A Man in Distress

I don’t frequently translate what I write from Portuguese to English and vice versa. This is one of the exceptions:

Two weeks ago Paul felt morally compelled to stop his car in order to help a man who was waving at him with visible signs of distress.

It’s obvious that stopping in Maputo streets (as in any other big city) and offering help is more risky than chivalrous, but it was a middle-aged man and seemingly a foreigner. As a matter of fact, as soon as he said his first words, it was easy to conclude that he was Italian. At first Paul couldn’t understand what was going on. He was convinced that the trouble was with the Italian man’s car parked on side of the avenue.

Without actually stopping his own car or getting out, Paul tried to follow what the man had to say. In short, after all the trouble wasn’t the Italian or his car. According to him, Paul had hit the big time by stopping because he was now a candidate to buying two complete suits signed by Giorgio Armani, all by the bagatelle of ten thousand USD.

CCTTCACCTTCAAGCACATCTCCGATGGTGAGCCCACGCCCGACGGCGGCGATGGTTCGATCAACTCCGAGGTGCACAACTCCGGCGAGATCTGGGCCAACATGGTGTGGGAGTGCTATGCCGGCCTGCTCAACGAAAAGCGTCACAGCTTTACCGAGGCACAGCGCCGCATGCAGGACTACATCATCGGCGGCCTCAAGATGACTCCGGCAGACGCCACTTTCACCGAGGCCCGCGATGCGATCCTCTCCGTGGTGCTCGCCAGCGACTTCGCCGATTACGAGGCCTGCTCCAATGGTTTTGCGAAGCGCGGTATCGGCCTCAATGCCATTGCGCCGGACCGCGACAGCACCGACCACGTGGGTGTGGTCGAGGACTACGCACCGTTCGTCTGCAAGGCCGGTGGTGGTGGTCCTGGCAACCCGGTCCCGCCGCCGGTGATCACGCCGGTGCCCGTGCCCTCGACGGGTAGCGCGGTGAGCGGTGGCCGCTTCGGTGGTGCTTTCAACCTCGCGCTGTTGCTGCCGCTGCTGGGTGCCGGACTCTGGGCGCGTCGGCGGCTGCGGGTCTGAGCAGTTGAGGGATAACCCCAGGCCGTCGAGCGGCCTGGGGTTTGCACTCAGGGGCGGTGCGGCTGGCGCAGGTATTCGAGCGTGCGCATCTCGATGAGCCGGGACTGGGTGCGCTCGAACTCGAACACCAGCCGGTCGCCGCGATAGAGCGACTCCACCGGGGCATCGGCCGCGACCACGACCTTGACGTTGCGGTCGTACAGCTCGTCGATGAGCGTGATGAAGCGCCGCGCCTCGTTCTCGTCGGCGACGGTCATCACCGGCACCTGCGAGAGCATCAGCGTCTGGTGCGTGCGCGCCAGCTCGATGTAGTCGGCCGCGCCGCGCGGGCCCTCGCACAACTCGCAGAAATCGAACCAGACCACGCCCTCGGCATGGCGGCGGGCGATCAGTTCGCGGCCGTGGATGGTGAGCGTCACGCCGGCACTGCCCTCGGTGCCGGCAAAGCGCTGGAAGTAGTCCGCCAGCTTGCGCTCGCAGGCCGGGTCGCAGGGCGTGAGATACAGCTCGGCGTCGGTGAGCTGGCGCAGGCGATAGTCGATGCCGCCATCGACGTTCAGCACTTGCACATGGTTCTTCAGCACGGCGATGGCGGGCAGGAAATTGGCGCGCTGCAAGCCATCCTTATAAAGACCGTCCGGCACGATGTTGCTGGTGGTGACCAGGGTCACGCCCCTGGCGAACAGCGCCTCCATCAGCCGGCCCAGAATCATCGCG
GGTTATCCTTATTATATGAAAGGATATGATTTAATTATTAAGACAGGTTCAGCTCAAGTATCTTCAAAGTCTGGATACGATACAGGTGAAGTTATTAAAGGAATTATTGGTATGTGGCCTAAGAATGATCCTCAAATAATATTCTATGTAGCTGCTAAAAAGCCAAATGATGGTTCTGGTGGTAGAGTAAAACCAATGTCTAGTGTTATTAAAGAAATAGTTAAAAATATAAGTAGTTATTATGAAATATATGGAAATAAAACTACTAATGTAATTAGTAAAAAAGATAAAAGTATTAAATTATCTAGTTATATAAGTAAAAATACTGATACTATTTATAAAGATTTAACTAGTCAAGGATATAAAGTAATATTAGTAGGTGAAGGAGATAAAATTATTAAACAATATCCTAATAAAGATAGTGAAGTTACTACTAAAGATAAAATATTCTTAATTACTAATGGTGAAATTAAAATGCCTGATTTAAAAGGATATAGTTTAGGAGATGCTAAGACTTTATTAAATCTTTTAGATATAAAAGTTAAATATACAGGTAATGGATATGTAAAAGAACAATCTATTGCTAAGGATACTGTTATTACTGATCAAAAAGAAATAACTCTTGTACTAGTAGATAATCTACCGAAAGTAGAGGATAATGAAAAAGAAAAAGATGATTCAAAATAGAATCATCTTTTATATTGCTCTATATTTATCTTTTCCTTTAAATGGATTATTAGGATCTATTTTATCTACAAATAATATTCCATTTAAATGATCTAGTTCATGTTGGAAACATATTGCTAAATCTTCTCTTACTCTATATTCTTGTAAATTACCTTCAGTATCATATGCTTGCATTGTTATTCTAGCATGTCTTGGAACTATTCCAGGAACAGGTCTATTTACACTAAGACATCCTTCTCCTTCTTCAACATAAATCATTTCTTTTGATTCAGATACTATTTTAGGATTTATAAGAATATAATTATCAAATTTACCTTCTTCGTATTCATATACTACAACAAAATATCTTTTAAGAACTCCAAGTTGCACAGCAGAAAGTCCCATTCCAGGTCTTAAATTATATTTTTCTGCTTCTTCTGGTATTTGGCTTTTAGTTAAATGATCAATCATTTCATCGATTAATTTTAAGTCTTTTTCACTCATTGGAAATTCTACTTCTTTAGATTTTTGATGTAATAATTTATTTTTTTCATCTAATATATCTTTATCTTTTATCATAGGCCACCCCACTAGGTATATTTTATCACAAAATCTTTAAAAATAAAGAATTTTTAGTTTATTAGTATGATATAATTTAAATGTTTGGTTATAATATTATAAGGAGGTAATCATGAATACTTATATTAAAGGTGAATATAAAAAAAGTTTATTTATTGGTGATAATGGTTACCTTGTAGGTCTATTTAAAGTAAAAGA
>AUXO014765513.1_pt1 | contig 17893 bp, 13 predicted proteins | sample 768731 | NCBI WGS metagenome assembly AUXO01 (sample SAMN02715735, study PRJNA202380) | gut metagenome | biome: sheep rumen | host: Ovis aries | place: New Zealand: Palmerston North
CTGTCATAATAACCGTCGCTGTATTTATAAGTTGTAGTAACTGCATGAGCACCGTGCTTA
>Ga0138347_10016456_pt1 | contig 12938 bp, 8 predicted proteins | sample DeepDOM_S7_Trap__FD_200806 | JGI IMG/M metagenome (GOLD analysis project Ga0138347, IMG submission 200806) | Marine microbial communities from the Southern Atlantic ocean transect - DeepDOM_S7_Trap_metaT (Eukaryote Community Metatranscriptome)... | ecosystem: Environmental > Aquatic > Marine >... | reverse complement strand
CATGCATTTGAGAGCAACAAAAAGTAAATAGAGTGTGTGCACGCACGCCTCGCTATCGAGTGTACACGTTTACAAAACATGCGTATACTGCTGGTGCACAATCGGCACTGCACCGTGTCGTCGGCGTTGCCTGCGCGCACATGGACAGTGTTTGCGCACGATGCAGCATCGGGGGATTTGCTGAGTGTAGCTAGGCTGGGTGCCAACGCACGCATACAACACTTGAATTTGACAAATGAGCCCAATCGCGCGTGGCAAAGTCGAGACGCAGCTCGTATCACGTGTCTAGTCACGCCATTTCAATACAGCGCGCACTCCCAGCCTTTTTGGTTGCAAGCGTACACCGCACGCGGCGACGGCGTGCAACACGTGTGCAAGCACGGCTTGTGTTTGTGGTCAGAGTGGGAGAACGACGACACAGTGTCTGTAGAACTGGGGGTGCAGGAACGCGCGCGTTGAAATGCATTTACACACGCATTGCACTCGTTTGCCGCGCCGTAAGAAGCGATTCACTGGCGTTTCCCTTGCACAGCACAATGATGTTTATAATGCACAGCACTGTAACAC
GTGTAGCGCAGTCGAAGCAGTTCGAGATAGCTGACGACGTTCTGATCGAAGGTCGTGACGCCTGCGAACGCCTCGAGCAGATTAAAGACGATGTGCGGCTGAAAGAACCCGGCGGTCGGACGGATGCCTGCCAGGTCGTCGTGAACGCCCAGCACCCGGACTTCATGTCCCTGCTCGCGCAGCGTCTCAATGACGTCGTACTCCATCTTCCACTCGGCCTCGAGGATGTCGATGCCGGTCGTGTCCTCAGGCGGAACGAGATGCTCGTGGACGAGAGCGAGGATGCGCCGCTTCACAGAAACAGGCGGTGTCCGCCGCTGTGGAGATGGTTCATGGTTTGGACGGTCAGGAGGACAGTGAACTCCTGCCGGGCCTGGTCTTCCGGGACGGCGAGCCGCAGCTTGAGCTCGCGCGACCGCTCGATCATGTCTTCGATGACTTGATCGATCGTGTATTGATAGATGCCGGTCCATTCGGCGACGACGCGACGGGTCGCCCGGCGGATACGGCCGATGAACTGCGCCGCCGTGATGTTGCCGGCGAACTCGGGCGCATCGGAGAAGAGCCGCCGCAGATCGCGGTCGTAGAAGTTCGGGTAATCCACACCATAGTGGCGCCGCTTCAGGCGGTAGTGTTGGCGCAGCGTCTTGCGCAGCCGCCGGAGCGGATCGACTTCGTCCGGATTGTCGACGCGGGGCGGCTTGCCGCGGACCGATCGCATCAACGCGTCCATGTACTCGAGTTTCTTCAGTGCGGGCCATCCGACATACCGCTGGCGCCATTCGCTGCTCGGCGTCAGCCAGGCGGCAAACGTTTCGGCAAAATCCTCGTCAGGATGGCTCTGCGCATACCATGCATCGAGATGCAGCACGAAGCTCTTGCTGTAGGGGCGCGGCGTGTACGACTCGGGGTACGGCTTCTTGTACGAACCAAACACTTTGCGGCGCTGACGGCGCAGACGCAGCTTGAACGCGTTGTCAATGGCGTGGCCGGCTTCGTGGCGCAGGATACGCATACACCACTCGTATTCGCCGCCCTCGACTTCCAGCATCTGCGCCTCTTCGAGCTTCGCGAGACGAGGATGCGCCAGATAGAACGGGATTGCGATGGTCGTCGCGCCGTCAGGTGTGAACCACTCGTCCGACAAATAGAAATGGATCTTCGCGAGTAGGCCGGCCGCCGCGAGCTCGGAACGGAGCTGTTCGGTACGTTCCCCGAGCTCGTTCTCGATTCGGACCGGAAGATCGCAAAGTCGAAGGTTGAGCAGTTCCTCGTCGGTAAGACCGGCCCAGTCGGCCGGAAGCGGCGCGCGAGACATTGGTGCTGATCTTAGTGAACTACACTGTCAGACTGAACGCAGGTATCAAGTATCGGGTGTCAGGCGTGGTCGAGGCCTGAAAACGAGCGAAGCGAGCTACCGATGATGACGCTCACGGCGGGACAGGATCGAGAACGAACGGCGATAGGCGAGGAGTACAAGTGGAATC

“Just that?” commented the potential buyer while preparing to drive away.

“Don’t go, my friend!” begged the Italian. “I can make it nine thousand… just for you!”

Humorously remembering that by chance he had a very legitimate Giorgio Armani shirt on, Paul kind of showed the collar to the Italian and with a goodbye smile explained:

“You know, I would even buy your suits if not for the fact that right now my closet is cluttered with Giorgio Armani stuff.”

And that’s how sad the crisis Europe has plunged into.